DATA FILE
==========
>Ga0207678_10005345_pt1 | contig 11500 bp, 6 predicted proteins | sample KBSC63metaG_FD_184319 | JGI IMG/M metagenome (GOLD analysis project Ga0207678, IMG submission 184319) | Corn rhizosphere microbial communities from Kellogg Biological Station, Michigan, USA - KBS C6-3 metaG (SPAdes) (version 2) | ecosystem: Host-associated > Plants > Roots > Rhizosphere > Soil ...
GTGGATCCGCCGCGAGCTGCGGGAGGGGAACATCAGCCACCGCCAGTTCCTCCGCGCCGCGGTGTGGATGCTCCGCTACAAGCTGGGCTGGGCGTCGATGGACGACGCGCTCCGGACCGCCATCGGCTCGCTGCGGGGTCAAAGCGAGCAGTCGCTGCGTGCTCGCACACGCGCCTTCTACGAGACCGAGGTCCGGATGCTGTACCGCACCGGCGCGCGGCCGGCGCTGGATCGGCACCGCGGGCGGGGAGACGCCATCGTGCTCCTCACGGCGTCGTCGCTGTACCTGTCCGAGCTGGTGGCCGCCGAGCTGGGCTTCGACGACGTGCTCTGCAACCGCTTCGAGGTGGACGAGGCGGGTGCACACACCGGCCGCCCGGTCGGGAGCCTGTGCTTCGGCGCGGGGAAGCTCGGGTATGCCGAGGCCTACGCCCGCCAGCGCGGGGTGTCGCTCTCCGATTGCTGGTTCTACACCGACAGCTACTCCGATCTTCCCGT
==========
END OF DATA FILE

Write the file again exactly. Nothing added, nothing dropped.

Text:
>Ga0207678_10005345_pt1 | contig 11500 bp, 6 predicted proteins | sample KBSC63metaG_FD_184319 | JGI IMG/M metagenome (GOLD analysis project Ga0207678, IMG submission 184319) | Corn rhizosphere microbial communities from Kellogg Biological Station, Michigan, USA - KBS C6-3 metaG (SPAdes) (version 2) | ecosystem: Host-associated > Plants > Roots > Rhizosphere > Soil ...
GTGGATCCGCCGCGAGCTGCGGGAGGGGAACATCAGCCACCGCCAGTTCCTCCGCGCCGCGGTGTGGATGCTCCGCTACAAGCTGGGCTGGGCGTCGATGGACGACGCGCTCCGGACCGCCATCGGCTCGCTGCGGGGTCAAAGCGAGCAGTCGCTGCGTGCTCGCACACGCGCCTTCTACGAGACCGAGGTCCGGATGCTGTACCGCACCGGCGCGCGGCCGGCGCTGGATCGGCACCGCGGGCGGGGAGACGCCATCGTGCTCCTCACGGCGTCGTCGCTGTACCTGTCCGAGCTGGTGGCCGCCGAGCTGGGCTTCGACGACGTGCTCTGCAACCGCTTCGAGGTGGACGAGGCGGGTGCACACACCGGCCGCCCGGTCGGGAGCCTGTGCTTCGGCGCGGGGAAGCTCGGGTATGCCGAGGCCTACGCCCGCCAGCGCGGGGTGTCGCTCTCCGATTGCTGGTTCTACACCGACAGCTACTCCGATCTTCCCGT